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Old 06-17-2012, 04:21 PM   #4
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Its still there you just need to look a bit harder.
Some artists that come to mind in film would be Spike Jonze, Gasper Noe, Neil Blomkamp and Darren Aronofsky. Chris Cunningham has done some very creative music videos and short films in his time too.
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Old 06-17-2012, 04:46 PM   #5
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The type of film creativity you speak of requires sympathetic patrons-and there isnt much of them going around.
Studios dont want to be creative and they dont like taking risks anymore.
They care more about marketing and making a big opening day than storytelling.

Also in the book industry they adopted the same mentality-flooding shelves with a few authors so they can get big sales.

There is still creativity but the most imaginative is likely to be found in obscure places where there isnt massive hype around them (i.e. when District 9 was called bold and original despite Alien Nation and Enemy Mine having a similar theme).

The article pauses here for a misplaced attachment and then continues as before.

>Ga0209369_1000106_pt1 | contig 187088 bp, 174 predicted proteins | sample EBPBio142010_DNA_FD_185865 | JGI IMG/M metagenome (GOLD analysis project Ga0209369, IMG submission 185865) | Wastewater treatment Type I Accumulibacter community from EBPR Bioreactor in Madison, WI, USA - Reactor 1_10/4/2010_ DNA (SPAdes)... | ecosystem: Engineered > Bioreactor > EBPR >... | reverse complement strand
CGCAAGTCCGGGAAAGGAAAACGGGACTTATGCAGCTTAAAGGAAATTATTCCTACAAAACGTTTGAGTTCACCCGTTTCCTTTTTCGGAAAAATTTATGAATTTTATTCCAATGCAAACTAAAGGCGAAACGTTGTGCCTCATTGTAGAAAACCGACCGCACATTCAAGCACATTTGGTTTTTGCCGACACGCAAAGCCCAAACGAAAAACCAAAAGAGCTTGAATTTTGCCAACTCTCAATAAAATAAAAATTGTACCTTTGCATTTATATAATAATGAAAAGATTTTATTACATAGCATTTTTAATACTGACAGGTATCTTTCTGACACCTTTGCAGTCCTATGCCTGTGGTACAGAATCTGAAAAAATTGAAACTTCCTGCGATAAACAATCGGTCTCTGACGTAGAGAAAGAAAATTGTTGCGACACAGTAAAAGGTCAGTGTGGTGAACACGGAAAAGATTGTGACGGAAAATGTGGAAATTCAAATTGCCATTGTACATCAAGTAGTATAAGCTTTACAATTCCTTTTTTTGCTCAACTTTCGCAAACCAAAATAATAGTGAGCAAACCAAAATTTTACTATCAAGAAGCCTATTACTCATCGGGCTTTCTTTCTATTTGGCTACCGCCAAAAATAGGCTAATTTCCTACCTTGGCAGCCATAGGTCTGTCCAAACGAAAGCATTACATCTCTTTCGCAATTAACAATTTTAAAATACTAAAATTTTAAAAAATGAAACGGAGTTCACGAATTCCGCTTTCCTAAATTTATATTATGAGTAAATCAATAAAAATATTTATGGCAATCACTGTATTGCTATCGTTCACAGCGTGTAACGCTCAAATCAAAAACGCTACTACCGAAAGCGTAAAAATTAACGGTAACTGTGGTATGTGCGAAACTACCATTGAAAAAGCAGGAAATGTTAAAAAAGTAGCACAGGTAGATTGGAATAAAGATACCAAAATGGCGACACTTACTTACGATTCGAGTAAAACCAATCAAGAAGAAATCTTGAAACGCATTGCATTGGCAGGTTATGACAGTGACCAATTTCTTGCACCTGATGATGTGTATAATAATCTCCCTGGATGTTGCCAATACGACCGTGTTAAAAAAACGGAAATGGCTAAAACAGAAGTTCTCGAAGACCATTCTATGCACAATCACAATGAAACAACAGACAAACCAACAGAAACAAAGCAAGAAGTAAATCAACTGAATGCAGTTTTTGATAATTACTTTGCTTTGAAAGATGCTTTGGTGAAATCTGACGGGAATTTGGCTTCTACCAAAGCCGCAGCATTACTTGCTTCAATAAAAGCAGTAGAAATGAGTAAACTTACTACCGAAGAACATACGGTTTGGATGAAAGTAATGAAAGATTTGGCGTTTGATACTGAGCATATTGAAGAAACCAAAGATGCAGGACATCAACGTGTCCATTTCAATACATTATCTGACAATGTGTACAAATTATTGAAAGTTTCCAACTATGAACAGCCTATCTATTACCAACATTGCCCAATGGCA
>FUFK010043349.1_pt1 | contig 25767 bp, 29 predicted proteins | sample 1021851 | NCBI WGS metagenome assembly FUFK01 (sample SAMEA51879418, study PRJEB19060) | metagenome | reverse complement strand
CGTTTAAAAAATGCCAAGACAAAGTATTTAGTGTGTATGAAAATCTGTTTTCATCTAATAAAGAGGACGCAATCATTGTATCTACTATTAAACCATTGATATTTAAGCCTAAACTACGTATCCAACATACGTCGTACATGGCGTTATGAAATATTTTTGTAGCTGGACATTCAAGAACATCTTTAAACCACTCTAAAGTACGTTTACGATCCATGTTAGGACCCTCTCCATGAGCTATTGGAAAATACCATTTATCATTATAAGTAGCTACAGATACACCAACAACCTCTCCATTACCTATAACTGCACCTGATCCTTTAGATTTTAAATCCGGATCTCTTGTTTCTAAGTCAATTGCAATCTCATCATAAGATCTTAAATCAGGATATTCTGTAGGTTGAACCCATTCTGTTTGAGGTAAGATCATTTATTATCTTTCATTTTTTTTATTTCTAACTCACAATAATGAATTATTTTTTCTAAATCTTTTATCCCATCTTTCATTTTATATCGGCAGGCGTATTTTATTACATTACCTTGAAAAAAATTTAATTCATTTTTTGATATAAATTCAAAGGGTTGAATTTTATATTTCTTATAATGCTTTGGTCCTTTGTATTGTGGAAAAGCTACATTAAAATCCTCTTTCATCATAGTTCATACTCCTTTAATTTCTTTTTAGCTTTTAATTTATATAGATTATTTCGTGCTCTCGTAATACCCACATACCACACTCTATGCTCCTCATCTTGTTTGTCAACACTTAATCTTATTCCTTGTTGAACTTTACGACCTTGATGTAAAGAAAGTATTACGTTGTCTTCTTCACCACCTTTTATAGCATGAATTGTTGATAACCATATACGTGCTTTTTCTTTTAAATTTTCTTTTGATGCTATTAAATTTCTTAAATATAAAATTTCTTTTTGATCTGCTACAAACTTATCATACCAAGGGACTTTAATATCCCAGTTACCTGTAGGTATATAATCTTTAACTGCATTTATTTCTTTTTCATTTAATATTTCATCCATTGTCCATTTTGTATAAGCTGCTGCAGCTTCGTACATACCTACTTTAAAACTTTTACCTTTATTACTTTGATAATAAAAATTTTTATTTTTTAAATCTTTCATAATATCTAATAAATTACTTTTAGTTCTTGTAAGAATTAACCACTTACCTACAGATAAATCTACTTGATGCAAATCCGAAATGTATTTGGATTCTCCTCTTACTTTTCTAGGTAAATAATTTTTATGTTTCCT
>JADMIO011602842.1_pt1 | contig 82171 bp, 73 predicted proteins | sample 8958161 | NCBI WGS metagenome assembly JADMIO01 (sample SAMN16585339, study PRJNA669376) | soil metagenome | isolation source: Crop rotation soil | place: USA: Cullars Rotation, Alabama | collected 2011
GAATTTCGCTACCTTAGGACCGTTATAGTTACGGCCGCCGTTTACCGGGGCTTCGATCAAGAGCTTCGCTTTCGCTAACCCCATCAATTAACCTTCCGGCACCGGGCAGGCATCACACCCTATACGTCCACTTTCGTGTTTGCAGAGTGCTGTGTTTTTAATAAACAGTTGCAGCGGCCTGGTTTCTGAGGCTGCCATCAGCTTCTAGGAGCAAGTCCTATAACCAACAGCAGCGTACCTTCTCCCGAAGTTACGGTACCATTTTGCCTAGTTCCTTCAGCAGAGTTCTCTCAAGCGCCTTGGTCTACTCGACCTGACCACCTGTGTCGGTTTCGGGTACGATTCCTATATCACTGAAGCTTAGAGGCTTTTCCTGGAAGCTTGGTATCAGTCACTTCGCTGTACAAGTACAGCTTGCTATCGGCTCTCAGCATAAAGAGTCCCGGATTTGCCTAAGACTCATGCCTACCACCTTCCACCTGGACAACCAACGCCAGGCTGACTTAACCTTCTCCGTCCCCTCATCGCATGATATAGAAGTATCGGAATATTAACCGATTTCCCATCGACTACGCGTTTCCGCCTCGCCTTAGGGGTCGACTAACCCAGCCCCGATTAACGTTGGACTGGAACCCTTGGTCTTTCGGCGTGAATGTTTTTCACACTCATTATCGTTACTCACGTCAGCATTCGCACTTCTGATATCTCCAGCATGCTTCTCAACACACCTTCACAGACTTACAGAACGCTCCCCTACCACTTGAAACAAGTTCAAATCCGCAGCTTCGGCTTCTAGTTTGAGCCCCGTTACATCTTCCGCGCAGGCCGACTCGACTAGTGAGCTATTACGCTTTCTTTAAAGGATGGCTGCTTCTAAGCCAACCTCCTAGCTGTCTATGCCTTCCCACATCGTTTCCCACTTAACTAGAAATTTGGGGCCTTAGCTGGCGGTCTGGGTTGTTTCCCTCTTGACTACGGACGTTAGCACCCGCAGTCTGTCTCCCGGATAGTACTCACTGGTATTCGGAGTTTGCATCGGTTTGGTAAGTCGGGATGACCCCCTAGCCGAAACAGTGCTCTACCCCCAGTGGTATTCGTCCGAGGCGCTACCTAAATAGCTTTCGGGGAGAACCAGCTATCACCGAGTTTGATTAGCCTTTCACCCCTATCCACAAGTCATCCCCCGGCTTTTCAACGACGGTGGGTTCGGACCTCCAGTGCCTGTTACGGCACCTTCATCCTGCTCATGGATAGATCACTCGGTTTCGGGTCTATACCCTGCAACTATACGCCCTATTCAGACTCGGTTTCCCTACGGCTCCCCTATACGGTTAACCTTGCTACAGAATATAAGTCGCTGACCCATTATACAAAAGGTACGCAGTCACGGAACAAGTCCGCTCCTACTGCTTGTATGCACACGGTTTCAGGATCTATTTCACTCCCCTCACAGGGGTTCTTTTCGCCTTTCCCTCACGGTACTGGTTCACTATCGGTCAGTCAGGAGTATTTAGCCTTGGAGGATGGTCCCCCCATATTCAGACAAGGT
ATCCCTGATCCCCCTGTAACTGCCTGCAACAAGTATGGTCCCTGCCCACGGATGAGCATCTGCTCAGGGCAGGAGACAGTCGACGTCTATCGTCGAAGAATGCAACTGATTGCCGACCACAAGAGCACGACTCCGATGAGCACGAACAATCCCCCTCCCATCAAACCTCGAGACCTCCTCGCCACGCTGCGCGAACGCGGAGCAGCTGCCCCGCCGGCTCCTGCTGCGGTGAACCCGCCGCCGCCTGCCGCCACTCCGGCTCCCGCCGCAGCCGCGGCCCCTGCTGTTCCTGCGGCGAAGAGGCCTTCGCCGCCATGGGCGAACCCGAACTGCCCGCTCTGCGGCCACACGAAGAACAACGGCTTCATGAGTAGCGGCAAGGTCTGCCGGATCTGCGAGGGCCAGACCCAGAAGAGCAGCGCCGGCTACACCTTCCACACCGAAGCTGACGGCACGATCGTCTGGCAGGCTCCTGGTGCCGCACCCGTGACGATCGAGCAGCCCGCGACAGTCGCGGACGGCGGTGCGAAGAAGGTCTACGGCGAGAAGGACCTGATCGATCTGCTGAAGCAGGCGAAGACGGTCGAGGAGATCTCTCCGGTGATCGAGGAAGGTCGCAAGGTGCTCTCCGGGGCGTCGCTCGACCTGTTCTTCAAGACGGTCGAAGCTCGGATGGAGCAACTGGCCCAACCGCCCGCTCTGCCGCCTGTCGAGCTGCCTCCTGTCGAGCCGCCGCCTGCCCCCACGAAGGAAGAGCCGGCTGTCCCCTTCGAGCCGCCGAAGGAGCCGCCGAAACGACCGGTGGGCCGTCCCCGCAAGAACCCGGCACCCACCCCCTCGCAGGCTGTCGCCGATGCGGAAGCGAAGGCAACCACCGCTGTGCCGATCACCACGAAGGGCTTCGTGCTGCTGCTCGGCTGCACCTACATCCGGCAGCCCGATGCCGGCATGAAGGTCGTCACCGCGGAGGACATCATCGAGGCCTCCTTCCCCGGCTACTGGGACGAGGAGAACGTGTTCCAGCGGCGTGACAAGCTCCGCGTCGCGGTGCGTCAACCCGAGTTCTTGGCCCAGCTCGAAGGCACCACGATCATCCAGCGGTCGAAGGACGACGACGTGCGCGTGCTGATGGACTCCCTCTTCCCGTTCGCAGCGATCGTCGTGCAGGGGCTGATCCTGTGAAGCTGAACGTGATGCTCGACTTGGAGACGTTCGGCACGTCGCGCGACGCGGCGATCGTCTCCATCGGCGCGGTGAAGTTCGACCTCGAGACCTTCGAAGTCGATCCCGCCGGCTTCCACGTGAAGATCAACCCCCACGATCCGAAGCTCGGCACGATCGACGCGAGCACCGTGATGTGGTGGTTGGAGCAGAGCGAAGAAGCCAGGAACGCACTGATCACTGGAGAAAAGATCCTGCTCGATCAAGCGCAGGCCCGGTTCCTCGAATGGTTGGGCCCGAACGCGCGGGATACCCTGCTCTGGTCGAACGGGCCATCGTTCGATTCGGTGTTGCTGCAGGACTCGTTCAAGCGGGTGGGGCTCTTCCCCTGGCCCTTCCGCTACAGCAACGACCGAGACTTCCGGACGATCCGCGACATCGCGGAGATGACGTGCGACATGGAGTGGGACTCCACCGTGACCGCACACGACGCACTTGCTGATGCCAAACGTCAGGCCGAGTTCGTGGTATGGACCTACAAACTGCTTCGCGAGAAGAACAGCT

The studios want franchises and brand names.
 
Old 06-17-2012, 04:47 PM   #6
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Quote:
Originally Posted by teruchan
Let's say Under 30. Actually I can' think of anything under 40 either.


But in all fairness, how many people under 30 are doing anything of international renown, let alone interesting or original work? At the end of the day, it takes a long time to get a foothold in the film industry, so it's not surprising that there aren't many very young film makers out there. But as PorkpieSamurai pointed out, there are a few relatively young film makers out there who are doing things.

In your original post you said "creative endeavour", which could be interpreted more broadly than just the film industry, in which case I'd point out that in the world of music, photography and other creative industries, there's plenty of fresh, young talent.
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Old 06-17-2012, 04:51 PM   #7